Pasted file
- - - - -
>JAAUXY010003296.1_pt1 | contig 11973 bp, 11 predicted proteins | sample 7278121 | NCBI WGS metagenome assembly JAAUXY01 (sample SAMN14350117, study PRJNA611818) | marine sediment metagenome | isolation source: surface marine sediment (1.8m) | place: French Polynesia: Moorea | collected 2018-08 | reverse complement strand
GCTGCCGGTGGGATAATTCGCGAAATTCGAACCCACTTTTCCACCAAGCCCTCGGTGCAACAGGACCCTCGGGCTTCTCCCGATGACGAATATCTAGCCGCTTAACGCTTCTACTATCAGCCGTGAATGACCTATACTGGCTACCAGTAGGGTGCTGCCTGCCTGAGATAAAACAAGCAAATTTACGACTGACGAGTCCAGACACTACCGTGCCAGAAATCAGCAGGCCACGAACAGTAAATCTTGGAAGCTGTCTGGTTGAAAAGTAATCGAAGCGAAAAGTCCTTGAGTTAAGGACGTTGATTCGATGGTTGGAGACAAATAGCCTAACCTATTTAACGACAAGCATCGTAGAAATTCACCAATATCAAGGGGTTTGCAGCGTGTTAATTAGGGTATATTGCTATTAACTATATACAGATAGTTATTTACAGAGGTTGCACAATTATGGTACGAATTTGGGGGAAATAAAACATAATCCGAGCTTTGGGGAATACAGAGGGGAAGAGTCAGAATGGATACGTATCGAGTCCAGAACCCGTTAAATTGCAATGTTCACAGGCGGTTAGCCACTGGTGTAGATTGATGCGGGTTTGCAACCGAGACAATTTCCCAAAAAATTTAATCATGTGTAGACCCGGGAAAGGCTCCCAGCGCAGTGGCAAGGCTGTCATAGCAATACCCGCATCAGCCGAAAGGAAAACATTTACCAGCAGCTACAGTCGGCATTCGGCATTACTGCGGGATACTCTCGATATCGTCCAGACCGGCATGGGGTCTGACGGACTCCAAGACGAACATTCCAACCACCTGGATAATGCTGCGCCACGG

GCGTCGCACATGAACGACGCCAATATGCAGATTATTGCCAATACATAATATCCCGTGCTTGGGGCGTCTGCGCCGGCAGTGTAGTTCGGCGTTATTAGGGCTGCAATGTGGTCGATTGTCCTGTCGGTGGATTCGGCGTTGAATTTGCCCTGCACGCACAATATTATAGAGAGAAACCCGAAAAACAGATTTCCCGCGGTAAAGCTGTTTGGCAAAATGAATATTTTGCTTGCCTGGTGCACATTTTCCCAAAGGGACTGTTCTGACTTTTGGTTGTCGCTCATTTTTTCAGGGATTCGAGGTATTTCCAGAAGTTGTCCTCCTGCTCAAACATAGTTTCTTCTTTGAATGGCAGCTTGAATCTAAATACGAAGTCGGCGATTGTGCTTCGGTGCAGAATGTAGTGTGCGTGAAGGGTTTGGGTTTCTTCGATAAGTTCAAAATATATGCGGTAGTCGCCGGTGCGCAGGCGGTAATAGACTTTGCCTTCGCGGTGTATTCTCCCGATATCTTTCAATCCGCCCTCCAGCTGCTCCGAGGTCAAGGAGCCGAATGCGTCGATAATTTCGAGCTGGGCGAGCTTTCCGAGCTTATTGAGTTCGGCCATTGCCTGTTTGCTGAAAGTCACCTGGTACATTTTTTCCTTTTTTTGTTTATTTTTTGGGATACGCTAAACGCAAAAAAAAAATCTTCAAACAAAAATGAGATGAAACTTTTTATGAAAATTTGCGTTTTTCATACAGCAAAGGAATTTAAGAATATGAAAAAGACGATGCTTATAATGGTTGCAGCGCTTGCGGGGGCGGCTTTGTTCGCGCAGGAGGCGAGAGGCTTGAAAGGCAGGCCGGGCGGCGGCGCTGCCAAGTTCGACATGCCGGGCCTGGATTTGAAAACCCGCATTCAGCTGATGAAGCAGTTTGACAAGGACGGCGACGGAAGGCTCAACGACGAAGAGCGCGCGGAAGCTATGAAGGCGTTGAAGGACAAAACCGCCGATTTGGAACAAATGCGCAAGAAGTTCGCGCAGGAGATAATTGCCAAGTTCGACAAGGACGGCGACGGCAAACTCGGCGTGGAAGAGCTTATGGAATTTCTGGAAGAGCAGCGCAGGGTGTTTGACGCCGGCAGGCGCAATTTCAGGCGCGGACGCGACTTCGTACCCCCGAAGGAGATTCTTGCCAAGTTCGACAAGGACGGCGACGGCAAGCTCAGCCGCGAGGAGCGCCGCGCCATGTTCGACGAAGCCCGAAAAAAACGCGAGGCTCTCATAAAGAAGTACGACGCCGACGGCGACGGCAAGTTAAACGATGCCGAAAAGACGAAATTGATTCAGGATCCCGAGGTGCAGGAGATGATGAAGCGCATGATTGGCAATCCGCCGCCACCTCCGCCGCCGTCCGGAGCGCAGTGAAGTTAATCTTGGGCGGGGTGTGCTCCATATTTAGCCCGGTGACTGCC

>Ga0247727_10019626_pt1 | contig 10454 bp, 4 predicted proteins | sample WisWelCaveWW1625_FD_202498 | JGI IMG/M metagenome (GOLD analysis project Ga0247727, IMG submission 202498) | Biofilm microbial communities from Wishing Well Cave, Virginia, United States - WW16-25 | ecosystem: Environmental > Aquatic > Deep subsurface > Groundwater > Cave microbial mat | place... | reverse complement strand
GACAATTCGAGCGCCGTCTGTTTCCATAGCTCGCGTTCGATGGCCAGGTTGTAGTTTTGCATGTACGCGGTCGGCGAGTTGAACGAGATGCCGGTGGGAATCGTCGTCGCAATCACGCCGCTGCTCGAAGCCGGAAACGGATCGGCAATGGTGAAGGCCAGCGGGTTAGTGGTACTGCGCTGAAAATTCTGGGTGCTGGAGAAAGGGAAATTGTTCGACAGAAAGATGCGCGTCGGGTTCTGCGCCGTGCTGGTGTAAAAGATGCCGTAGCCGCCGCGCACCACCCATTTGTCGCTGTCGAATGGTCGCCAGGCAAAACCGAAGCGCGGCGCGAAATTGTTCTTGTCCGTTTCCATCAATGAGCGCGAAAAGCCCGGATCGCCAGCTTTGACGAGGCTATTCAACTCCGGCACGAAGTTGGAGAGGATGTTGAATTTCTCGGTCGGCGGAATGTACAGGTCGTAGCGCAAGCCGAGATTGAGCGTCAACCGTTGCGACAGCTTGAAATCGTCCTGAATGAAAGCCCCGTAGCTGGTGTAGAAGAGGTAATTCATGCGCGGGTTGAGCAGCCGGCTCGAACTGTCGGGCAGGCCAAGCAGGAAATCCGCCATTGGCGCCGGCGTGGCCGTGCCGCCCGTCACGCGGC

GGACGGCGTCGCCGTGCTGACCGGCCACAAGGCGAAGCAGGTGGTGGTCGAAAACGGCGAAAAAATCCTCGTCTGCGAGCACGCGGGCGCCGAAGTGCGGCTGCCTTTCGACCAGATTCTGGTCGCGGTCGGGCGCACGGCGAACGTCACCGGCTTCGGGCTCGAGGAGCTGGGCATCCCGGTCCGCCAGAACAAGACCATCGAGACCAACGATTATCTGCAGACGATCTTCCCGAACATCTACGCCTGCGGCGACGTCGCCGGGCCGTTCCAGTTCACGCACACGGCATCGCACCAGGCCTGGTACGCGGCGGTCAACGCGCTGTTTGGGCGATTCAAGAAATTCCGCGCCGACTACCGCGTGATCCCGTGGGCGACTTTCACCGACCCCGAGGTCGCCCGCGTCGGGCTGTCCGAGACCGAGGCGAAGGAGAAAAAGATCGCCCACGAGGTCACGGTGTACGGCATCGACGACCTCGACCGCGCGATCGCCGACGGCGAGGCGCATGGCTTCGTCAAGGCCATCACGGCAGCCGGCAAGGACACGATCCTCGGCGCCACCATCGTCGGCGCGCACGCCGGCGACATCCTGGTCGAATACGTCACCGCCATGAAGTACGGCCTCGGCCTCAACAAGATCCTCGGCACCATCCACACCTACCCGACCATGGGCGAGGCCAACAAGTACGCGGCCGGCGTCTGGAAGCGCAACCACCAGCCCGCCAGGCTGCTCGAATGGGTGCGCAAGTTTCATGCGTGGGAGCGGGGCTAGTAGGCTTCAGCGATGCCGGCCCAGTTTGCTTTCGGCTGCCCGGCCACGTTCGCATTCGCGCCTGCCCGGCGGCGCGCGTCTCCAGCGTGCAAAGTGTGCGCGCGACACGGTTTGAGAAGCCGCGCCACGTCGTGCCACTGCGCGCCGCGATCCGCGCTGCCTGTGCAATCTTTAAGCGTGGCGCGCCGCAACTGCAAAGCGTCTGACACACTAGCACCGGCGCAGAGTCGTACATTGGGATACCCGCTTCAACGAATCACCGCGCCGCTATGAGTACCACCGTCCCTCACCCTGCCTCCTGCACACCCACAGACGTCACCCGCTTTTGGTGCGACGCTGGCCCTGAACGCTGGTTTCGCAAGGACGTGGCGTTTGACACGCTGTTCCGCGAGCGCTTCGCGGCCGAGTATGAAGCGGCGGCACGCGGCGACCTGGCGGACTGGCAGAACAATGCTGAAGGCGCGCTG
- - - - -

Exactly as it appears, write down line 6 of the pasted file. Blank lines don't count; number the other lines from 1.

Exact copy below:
GGACGGCGTCGCCGTGCTGACCGGCCACAAGGCGAAGCAGGTGGTGGTCGAAAACGGCGAAAAAATCCTCGTCTGCGAGCACGCGGGCGCCGAAGTGCGGCTGCCTTTCGACCAGATTCTGGTCGCGGTCGGGCGCACGGCGAACGTCACCGGCTTCGGGCTCGAGGAGCTGGGCATCCCGGTCCGCCAGAACAAGACCATCGAGACCAACGATTATCTGCAGACGATCTTCCCGAACATCTACGCCTGCGGCGACGTCGCCGGGCCGTTCCAGTTCACGCACACGGCATCGCACCAGGCCTGGTACGCGGCGGTCAACGCGCTGTTTGGGCGATTCAAGAAATTCCGCGCCGACTACCGCGTGATCCCGTGGGCGACTTTCACCGACCCCGAGGTCGCCCGCGTCGGGCTGTCCGAGACCGAGGCGAAGGAGAAAAAGATCGCCCACGAGGTCACGGTGTACGGCATCGACGACCTCGACCGCGCGATCGCCGACGGCGAGGCGCATGGCTTCGTCAAGGCCATCACGGCAGCCGGCAAGGACACGATCCTCGGCGCCACCATCGTCGGCGCGCACGCCGGCGACATCCTGGTCGAATACGTCACCGCCATGAAGTACGGCCTCGGCCTCAACAAGATCCTCGGCACCATCCACACCTACCCGACCATGGGCGAGGCCAACAAGTACGCGGCCGGCGTCTGGAAGCGCAACCACCAGCCCGCCAGGCTGCTCGAATGGGTGCGCAAGTTTCATGCGTGGGAGCGGGGCTAGTAGGCTTCAGCGATGCCGGCCCAGTTTGCTTTCGGCTGCCCGGCCACGTTCGCATTCGCGCCTGCCCGGCGGCGCGCGTCTCCAGCGTGCAAAGTGTGCGCGCGACACGGTTTGAGAAGCCGCGCCACGTCGTGCCACTGCGCGCCGCGATCCGCGCTGCCTGTGCAATCTTTAAGCGTGGCGCGCCGCAACTGCAAAGCGTCTGACACACTAGCACCGGCGCAGAGTCGTACATTGGGATACCCGCTTCAACGAATCACCGCGCCGCTATGAGTACCACCGTCCCTCACCCTGCCTCCTGCACACCCACAGACGTCACCCGCTTTTGGTGCGACGCTGGCCCTGAACGCTGGTTTCGCAAGGACGTGGCGTTTGACACGCTGTTCCGCGAGCGCTTCGCGGCCGAGTATGAAGCGGCGGCACGCGGCGACCTGGCGGACTGGCAGAACAATGCTGAAGGCGCGCTG